"Your sister's not here, she's in Tornin! In my castle! My home!" His horns were dark and flaring. "I don't want to hear any more of your lies!"
"Please, Lanthe's in danger. . . ." Her words tangled on her tongue as she tried to explain to him, while lis­tening for Lanthe's voice or the sound of wings. "And the Vrekeners are everywhere!"
Rydstrom finished her binding and flipped her hack over to face him. He isn't hearing me. "I have to go to her!" she said, trying again, but there was no talking to him, no reasoning. I broke him. The demon who had been so rational, so reasonable. "If anything happens to her." Her heart was about to explode with fear for Lanthe. That fear turned to nausea, then fury. "You have no right to keep me," she cried. "No right to attack me, tackling me into the mud!"
"You lied-you'll pay for it."
"Get off of me, you animal! You have to release me, now!"
"Never, Sabine, Never." He snatched her up into his arms then over his shoulder, storming back to his home.
"No!" she screamed as he forced her away from the portal, away from Lanthe. "Don't take me back." Though the rain was easing, she still couldn't hear her sister.
"I'll keep her any way I have to," Rydstrom muttered to himself. "Chained to the bed if I have to. The demon in me will be satisfied this eve...."
She gazed back over his arm, shuddering. Where was her sister? Sabine had to get back to her, had to escape Rydstrom.
When the gale ended, she attempted once more to tell him about Lanthe. But it was like talking to a wall. He wouldn't listen, not even when they returned to the
house, not even when he stripped her. Not even when he stalked outside and found chains to trap her body to his bed.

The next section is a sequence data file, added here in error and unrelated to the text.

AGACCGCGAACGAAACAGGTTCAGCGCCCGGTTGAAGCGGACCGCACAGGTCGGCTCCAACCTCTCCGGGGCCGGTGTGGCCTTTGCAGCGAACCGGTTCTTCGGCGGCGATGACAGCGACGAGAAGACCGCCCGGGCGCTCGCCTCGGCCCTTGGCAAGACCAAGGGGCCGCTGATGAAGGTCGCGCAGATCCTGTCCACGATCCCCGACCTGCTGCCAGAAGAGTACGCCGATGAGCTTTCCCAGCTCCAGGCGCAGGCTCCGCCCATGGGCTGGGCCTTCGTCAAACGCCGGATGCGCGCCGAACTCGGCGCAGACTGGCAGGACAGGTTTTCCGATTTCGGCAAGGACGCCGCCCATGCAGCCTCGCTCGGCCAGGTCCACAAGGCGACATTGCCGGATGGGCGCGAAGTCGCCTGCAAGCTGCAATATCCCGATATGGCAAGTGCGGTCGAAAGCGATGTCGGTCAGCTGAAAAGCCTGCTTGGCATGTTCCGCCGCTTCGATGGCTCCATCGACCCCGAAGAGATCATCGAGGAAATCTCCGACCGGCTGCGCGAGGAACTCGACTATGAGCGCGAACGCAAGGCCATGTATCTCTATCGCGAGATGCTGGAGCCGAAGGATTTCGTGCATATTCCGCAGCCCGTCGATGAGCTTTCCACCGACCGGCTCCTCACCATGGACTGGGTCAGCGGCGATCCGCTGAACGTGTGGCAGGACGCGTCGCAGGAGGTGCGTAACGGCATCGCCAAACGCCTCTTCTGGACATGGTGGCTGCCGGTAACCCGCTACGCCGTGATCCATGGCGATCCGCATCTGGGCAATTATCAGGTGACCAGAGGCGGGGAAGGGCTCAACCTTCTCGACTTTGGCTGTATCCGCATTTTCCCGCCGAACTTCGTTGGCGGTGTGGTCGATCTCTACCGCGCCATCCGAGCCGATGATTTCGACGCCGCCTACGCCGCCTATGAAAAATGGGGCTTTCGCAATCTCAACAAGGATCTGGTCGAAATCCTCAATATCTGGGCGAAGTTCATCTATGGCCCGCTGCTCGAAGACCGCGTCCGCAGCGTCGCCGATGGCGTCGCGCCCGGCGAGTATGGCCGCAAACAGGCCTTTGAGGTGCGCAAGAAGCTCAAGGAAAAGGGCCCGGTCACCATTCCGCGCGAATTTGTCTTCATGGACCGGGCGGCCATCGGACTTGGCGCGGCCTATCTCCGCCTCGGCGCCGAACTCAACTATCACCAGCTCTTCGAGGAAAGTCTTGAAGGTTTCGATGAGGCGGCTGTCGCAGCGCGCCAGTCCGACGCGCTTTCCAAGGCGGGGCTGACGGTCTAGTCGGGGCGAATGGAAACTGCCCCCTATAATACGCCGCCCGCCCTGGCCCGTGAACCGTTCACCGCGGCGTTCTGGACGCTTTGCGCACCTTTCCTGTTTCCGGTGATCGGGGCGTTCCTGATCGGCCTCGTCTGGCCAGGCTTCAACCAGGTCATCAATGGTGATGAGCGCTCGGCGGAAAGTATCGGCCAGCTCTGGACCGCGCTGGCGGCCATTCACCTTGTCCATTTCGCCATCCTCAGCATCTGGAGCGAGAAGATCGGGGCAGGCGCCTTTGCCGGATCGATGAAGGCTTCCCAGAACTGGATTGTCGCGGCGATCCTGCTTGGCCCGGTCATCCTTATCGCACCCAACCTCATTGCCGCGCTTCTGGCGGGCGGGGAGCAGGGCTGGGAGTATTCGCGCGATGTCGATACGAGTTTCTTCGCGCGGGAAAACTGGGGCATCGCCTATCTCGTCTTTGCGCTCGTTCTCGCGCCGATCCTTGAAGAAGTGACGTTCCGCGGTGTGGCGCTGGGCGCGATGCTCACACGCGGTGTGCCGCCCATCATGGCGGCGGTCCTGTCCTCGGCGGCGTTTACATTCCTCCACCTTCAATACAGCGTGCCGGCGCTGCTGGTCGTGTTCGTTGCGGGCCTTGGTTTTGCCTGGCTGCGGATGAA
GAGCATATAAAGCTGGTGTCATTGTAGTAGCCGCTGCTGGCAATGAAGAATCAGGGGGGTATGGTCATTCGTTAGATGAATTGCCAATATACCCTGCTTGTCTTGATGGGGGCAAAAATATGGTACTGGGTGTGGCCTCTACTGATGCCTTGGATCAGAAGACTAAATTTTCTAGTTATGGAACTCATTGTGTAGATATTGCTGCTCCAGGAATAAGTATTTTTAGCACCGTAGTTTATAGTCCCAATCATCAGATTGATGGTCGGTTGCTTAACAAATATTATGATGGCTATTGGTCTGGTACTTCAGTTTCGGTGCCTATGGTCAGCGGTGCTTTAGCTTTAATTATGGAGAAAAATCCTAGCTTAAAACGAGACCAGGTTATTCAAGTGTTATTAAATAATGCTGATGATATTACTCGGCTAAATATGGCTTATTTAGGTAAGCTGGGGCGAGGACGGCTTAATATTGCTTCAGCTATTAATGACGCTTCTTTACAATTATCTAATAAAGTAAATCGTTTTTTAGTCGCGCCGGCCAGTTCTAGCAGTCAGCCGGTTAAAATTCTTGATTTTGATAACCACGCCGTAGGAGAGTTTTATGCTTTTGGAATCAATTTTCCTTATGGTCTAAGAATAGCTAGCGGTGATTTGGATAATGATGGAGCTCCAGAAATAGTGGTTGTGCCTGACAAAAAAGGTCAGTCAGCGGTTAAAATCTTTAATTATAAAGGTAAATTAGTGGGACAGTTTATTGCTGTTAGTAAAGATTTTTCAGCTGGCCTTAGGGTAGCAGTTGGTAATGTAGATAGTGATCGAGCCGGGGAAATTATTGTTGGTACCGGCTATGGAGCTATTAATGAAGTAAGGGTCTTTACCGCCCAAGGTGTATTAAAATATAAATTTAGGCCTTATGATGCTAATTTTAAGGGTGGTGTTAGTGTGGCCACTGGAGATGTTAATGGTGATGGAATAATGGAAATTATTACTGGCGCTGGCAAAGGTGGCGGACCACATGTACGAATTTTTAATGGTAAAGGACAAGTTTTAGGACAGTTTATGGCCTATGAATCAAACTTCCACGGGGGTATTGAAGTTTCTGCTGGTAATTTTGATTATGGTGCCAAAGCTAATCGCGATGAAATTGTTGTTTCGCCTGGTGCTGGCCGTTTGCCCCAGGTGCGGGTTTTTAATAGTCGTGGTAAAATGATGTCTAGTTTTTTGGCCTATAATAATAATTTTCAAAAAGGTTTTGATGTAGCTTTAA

One way to deal with a woman like her.
Rydstrom heard little of what she was saying. He didn't need to hear any more of her lies. Just need to mark her.
She lay on the bed with her damp red hair in a fall all around her head, her pale body spread and trembling. He shoved his pants off, then climbed over her.
Her eyes went wide. "You've got to let me go!" she cried. "I have to get back."
Do nothing irrevocable. . . . But he had to, because she wouldn't stay anyway. Mark her.
He knelt between her legs. "I was going to take you slow." When he lay over her, he clasped the sides of her face. His cock pulsed against her hot sex.
Get control. She makes me crazed! Got me so twisted inside. . . .
"Don't do this to me, demon!" She gazed up at him with beseeching eyes.
"You told me you would stay. I believed you."
"Rydstrom, I have to help Lanthe, my sister. If I don't get back, they'll kill her. Trust me to return to you, and I will."
"Did you think it would have ended between us when you went back to Omort? I'd come for you." As he ground his shaft against her, he said at her ear, "Cwena, if we are apart, it's only because I'm not done fighting my way to you."
"If we do this, will you let me go?" she asked desper­ately. "Then take me, claim me, do whatever you have to, but just release me."